Skip to Content
Parent pages

Important Habitat in Grand Teton National Park Preserved


JACKSON, WY – Today the National Park Service purchased a 640-acre tract of land within Grand Teton National Park from the State of Wyoming. The purchase was made possible by the successful completion of an eight-month fundraising campaign by Grand Teton National Park Foundation and the National Park Foundation that raised $23 million in private funds. These funds were matched by $23 million from the federal Land and Water Conservation Fund.

The newly protected land, called Antelope Flats, preserves critical wildlife habitat, migration routes, and viewsheds, prevents private development within the park boundary, and helps to complete the original vision of the park. The proceeds of the $46 million sale will benefit Wyoming public school children.

“This is a historic achievement—a true win-win—for Wyoming’s Grand Teton National Park and the state’s Permanent School Trust Fund,” said Leslie Mattson, president of Grand Teton National Park Foundation, a non-profit organization that raises private funds to support Grand Teton National Park. “The private fundraising effort was unprecedented. We are in awe of the incredible generosity of thousands of people who stepped forward to help protect Grand Teton National Park and support public education in Wyoming.”

“This is a great victory for the park and all those who love it,” said Will Shafroth, president of the National Park Foundation. “The acquisition of Antelope Flats accomplishes a longstanding goal of the National Park Service by ensuring that this land will forever provide habitat for antelope, elk, moose, wolves, and grizzly bears as well as preserving the outstanding vistas of the Tetons for future visitors to enjoy.”

“Raising the $23 million in private funds in such a short time period is a testament to the power of the partnership between the National Park Foundation and Grand Teton National Park Foundation. Each organization contributed unique, complementary skills and tapped into local and national relationships to ensure that this project was completed before the December 31, 2016 deadline,” said Shafroth.

Grand Teton National Park lies at the heart of the Greater Yellowstone Ecosystem, connecting Yellowstone National Park with the Bridger-Teton and Caribou-Targhee national forests including the Upper Green River Valley and the Wind River, Gros Ventre, and Wyoming Range mountains. In addition to its outstanding wildlife habitat values, the property supports the park’s world-class scenery. The Antelope Flats tract provides unobstructed views of the Grand, Middle, and South Tetons at the heart of the range, Mormon Row and the prominent Blacktail Butte area to the south, and the Gros Ventre Mountains to the east.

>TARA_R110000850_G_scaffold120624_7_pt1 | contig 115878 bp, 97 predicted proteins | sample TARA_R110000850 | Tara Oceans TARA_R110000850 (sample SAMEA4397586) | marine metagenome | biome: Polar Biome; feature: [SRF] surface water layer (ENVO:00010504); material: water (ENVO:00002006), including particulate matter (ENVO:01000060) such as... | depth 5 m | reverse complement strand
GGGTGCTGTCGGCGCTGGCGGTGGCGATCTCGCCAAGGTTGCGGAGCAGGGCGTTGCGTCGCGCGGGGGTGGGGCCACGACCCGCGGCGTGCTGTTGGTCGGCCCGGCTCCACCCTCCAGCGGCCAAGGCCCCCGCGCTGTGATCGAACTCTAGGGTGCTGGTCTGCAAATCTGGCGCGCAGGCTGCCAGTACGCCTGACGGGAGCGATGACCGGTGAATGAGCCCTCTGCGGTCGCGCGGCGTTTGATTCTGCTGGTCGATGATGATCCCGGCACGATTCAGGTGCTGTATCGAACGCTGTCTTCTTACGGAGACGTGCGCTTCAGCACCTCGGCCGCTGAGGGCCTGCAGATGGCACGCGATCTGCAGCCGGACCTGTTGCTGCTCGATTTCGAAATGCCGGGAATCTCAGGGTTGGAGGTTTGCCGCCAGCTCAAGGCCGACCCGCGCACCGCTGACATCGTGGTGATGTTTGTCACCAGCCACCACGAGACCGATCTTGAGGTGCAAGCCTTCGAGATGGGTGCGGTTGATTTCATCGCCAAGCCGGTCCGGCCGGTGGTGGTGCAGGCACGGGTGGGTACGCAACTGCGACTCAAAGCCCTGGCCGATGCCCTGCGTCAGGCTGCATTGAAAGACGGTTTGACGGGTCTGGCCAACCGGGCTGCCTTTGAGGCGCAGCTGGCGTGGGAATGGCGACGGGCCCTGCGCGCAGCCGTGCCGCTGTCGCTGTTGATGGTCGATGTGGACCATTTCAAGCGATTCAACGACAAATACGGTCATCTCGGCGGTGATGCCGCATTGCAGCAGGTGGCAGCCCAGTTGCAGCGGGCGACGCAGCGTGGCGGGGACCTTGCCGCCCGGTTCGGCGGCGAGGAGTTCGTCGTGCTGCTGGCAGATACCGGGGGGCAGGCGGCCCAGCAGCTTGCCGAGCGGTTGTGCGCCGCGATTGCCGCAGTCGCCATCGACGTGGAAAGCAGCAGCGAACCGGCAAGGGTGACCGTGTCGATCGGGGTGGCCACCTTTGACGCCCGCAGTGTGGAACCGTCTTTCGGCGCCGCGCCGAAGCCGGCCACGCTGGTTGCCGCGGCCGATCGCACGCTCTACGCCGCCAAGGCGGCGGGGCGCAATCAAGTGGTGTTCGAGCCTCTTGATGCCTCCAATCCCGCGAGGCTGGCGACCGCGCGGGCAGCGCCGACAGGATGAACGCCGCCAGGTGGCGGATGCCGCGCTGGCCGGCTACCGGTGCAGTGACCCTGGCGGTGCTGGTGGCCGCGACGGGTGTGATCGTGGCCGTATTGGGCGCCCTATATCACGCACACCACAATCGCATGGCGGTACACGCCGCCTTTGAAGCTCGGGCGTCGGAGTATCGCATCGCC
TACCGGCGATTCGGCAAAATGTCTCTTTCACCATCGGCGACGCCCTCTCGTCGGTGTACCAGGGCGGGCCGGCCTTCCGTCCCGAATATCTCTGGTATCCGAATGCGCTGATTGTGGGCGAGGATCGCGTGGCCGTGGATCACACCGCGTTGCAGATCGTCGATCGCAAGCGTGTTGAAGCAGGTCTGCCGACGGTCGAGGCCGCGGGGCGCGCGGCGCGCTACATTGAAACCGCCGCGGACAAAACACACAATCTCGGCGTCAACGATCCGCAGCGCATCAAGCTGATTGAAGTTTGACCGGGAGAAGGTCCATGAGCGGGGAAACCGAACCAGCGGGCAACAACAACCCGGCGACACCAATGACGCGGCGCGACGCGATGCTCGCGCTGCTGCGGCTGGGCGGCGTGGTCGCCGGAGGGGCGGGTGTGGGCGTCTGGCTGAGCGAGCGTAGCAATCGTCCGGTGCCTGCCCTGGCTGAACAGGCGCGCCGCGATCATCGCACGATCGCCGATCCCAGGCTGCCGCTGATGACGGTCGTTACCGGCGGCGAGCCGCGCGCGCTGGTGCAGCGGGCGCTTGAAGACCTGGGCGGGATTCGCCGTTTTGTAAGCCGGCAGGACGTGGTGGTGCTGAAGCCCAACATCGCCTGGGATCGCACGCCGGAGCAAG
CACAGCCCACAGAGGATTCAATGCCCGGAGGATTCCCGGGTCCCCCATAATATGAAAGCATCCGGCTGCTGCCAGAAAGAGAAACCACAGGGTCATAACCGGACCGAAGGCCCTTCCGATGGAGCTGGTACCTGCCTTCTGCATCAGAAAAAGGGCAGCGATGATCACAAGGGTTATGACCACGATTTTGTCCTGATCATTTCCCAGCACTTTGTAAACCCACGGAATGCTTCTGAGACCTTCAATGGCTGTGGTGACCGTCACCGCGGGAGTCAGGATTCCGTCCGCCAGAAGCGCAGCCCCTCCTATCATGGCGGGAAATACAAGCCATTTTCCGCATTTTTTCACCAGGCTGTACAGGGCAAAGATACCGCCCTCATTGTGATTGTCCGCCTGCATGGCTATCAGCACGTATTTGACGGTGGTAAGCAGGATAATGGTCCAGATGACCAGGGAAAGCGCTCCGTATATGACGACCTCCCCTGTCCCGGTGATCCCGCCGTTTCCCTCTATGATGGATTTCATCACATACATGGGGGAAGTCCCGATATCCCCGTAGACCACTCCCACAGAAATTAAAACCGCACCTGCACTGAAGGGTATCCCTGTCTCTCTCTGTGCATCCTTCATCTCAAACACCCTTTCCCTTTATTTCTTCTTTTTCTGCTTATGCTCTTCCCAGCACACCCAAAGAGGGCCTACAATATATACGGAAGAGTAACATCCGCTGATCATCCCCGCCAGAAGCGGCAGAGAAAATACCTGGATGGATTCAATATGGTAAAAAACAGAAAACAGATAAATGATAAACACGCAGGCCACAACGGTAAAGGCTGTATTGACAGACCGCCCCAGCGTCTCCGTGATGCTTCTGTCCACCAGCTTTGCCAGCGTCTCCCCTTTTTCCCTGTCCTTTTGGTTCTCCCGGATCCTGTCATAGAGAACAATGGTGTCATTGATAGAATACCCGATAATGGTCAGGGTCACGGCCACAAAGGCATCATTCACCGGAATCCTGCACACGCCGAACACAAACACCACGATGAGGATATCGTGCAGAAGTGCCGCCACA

Key conservation partners for this effort include National Fish and Wildlife Foundation via Walmart’s Acres for America Program, Jackson Hole Land Trust, National Park Foundation, and The Nature Conservancy in Wyoming. John and Adrienne Mars, the Hamill Family Foundation, Knobloch Family Foundation, The Sage Foundation, Mark Headley and Christina Pehl, David and Peggy Sokol, and Rocky Mountain Power Foundation contributed leadership gifts to this effort. The David and Lucile Packard Foundation is providing a program related investment in the form of a bridge loan to support multi-year pledge commitments provided by many donors. Additionally, The Conservation Fund provided real estate expertise to support the transaction, and National Parks Conservation Association long advocated for the property to be included in Grand Teton.

Today’s closing helps complete an effort that spanned 30 years to exchange, trade, or sell the school section. Since the late 1990s, Wyoming’s congressional delegation, governor, and state legislature have worked to resolve the school section inholding issue. The late U.S. Senator Craig Thomas passed legislation in 2003 to authorize exchanges, sales, or trades that would compensate Wyoming for the Grand Teton school section inholdings. A Wyoming constitutional mandate requires that school trust lands, created at statehood in 1890, must generate income for the common school trust.